Neonates displaying postpartum apnea require prompt treatment. In many situations, mouth-to-nostril resuscitation attempts are adequate to stimulate respiratory efforts. If not successful, an appropriately sized cuffed tube can be placed orotracheally with the assistance of a long laryngoscope or blindly with the head and neck held in an extended position during intubation. A cuffed nasotracheal tube can also be used in foals. Suction should be applied to remove any residual fluid in the airway before administration of positive-pressure ventilation via mouth-to-tube, handheld resuscitation bag, or oxygen demand valve techniques. The neonate should be placed in sternal recumbency during treatment to facilitate expansion of both lungs, and the chest should be seen to rise and fall with each breath. Abdominal distension that occurs and persists after a breath is administered is an indicator of esophageal intubation that should be immediately corrected. Respiratory efforts can be stimulated by the administration of doxapram (0.1–1 mg/kg, IV or sublingually) but should be accompanied by appropriate ventilation to avoid exacerbating hypoxia. Bradycardia is an additional indicator of hypoxia that suggests the need for oxygen supplementation. Oxygen can be administered intermittently by attaching an oxygen demand valve to the endotracheal tube, or continuously via face mask or placement of a small diameter cannula in one nasal cavity to the level of the medial canthus of the eye. Oxygen can be administered at a flow rate of 2–7 L/min, depending on the size of the neonate.
Cardiac arrest should be addressed by initiating chest compressions as soon as ventilation has been established. Larger neonates should be placed on their right side and cardiac compression applied just caudal to the left elbow and just above the costochondral junction. Return of cardiac function may be assisted by administration of epinephrine (0.01–0.02 mg, IV or 0.1–0.2 mg intratracheally at 3- to 5-min intervals) and atropine (0.05 mg/kg, IV or IM).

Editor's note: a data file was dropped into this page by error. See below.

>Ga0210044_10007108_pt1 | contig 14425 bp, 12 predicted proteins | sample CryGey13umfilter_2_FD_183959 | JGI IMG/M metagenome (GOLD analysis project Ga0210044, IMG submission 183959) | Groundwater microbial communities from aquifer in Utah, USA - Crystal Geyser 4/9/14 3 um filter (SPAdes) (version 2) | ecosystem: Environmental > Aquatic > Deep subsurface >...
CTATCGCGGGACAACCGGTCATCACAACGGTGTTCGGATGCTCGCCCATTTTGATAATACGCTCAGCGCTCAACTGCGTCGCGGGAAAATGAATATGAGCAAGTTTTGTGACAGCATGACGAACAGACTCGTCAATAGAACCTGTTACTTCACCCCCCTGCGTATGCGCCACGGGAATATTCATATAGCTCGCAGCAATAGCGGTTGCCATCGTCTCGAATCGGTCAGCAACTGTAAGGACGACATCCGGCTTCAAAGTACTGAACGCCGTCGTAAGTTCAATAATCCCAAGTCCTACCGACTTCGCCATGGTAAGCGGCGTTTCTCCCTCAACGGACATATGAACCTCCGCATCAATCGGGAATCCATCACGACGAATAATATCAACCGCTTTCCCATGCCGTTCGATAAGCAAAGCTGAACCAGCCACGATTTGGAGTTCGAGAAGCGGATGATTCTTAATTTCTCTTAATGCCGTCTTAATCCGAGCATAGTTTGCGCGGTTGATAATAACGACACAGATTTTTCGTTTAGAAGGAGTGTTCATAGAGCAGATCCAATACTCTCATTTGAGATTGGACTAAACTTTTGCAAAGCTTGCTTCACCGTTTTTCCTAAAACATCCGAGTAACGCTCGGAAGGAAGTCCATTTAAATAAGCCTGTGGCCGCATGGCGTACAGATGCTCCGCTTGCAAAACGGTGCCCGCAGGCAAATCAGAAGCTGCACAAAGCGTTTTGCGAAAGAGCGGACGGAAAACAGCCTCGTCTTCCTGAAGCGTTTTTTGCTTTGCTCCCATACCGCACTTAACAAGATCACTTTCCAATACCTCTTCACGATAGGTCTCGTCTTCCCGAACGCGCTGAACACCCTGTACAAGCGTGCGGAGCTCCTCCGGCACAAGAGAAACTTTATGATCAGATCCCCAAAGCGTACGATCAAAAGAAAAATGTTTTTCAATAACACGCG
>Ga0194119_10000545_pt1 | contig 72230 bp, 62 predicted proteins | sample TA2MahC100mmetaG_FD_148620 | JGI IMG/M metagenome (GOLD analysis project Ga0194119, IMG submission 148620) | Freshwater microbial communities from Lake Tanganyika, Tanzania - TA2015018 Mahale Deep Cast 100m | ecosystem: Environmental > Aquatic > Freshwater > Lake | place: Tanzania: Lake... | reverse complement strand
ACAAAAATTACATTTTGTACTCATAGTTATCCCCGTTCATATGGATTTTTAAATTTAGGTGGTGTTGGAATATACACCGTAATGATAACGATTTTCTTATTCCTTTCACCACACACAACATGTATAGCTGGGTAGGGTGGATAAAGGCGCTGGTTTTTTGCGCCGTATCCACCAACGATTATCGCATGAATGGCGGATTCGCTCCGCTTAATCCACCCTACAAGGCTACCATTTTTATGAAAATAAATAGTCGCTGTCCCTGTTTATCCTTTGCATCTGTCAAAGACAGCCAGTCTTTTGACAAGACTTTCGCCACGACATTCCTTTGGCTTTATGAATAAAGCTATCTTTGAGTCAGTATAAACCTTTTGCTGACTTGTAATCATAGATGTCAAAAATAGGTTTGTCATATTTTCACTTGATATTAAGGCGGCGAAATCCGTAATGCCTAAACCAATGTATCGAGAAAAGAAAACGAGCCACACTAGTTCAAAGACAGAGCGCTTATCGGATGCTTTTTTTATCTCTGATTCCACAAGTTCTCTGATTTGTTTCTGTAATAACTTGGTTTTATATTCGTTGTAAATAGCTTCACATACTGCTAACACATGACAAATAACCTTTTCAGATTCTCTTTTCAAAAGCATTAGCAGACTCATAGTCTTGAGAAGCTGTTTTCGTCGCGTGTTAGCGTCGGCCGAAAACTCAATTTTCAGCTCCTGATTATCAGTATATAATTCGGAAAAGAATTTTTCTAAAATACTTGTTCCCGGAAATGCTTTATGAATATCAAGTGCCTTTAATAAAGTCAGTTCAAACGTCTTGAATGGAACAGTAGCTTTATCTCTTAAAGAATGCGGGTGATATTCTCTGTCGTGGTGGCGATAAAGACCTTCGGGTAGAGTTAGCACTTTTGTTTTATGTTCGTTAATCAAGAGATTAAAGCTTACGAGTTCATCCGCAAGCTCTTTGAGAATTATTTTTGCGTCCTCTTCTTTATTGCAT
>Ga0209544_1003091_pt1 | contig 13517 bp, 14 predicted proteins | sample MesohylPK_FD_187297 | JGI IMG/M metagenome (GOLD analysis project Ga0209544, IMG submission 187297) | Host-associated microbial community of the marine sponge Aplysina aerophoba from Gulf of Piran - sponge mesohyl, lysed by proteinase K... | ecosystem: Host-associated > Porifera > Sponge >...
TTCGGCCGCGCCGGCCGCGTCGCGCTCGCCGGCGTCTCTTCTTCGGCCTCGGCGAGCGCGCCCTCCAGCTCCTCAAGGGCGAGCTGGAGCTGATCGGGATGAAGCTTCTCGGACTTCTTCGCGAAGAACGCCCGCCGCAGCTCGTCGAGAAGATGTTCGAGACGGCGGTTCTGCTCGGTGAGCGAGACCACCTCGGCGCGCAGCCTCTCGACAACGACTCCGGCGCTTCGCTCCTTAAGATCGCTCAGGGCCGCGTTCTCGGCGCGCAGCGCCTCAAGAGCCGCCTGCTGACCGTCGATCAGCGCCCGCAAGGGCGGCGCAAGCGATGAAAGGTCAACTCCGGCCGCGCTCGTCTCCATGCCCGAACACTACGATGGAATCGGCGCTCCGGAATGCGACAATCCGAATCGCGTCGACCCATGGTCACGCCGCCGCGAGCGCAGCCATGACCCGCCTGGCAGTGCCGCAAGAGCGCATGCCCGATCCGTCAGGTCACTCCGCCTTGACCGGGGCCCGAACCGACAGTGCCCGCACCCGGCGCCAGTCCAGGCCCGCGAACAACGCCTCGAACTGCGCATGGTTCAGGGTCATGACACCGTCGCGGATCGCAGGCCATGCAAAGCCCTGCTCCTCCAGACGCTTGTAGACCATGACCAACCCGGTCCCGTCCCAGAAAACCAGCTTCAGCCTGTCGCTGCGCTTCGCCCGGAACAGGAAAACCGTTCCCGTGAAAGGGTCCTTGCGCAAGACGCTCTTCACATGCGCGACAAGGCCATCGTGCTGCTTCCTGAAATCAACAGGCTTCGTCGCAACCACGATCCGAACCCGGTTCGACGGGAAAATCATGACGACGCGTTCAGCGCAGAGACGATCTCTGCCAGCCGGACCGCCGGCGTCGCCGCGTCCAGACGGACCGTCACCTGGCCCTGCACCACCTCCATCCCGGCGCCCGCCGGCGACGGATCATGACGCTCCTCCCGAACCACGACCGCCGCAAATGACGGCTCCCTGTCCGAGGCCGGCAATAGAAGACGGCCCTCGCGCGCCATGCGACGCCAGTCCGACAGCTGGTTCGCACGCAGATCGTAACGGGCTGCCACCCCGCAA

After an uncomplicated birth, the umbilical cord should be left intact for at least 5–10 min if it did not rupture during parturition to allow postpartum transfusion of blood from the dam to the neonate. Manual rupture can then be performed in a manner that avoids direct traction on the neonatal abdomen, and 2% iodine or 0.5% chlorhexidine solution should be applied to the stump twice daily until the umbilical remnant is dry. Excessive hemorrhage can be addressed by transient ligation with umbilical tape or a clamp. Neonates should pass meconium within 24 hr of delivery. Signs of meconium impaction include abdominal pain and straining; these frequently resolve after a warm soapy water enema. Multiple enemas can cause rectal edema and exacerbate straining and should be avoided. Primiparous dams in particular should be monitored for mismothering and even aggression toward their offspring. Maternal bonding is enhanced by a quiet maternity area with minimal handling of the offspring. Evidence of aggression may require sedation and/or restraint of the dam or removal of the offspring for special care if the problem cannot be resolved.